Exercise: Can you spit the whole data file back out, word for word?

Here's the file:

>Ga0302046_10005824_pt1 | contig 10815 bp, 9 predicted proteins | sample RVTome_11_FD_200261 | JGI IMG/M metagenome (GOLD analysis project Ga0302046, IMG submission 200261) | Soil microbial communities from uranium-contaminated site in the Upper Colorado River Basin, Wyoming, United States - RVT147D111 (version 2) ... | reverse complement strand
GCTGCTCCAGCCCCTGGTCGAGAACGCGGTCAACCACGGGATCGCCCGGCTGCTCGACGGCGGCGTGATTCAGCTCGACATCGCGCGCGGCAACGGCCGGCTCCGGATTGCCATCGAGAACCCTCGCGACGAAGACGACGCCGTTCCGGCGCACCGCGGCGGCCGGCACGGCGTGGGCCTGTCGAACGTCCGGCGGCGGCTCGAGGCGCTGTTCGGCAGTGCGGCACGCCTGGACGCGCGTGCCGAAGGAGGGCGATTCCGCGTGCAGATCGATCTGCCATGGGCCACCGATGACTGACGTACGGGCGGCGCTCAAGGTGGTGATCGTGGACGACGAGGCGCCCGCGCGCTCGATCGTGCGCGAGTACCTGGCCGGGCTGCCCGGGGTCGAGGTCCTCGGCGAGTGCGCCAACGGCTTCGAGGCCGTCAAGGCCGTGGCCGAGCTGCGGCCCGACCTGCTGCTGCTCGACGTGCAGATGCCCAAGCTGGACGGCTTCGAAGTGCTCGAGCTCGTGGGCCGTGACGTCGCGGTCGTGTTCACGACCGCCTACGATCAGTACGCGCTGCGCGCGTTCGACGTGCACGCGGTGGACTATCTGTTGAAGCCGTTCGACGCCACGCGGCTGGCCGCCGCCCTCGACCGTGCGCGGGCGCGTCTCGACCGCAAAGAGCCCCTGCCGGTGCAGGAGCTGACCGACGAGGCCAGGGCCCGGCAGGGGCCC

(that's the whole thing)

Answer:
>Ga0302046_10005824_pt1 | contig 10815 bp, 9 predicted proteins | sample RVTome_11_FD_200261 | JGI IMG/M metagenome (GOLD analysis project Ga0302046, IMG submission 200261) | Soil microbial communities from uranium-contaminated site in the Upper Colorado River Basin, Wyoming, United States - RVT147D111 (version 2) ... | reverse complement strand
GCTGCTCCAGCCCCTGGTCGAGAACGCGGTCAACCACGGGATCGCCCGGCTGCTCGACGGCGGCGTGATTCAGCTCGACATCGCGCGCGGCAACGGCCGGCTCCGGATTGCCATCGAGAACCCTCGCGACGAAGACGACGCCGTTCCGGCGCACCGCGGCGGCCGGCACGGCGTGGGCCTGTCGAACGTCCGGCGGCGGCTCGAGGCGCTGTTCGGCAGTGCGGCACGCCTGGACGCGCGTGCCGAAGGAGGGCGATTCCGCGTGCAGATCGATCTGCCATGGGCCACCGATGACTGACGTACGGGCGGCGCTCAAGGTGGTGATCGTGGACGACGAGGCGCCCGCGCGCTCGATCGTGCGCGAGTACCTGGCCGGGCTGCCCGGGGTCGAGGTCCTCGGCGAGTGCGCCAACGGCTTCGAGGCCGTCAAGGCCGTGGCCGAGCTGCGGCCCGACCTGCTGCTGCTCGACGTGCAGATGCCCAAGCTGGACGGCTTCGAAGTGCTCGAGCTCGTGGGCCGTGACGTCGCGGTCGTGTTCACGACCGCCTACGATCAGTACGCGCTGCGCGCGTTCGACGTGCACGCGGTGGACTATCTGTTGAAGCCGTTCGACGCCACGCGGCTGGCCGCCGCCCTCGACCGTGCGCGGGCGCGTCTCGACCGCAAAGAGCCCCTGCCGGTGCAGGAGCTGACCGACGAGGCCAGGGCCCGGCAGGGGCCC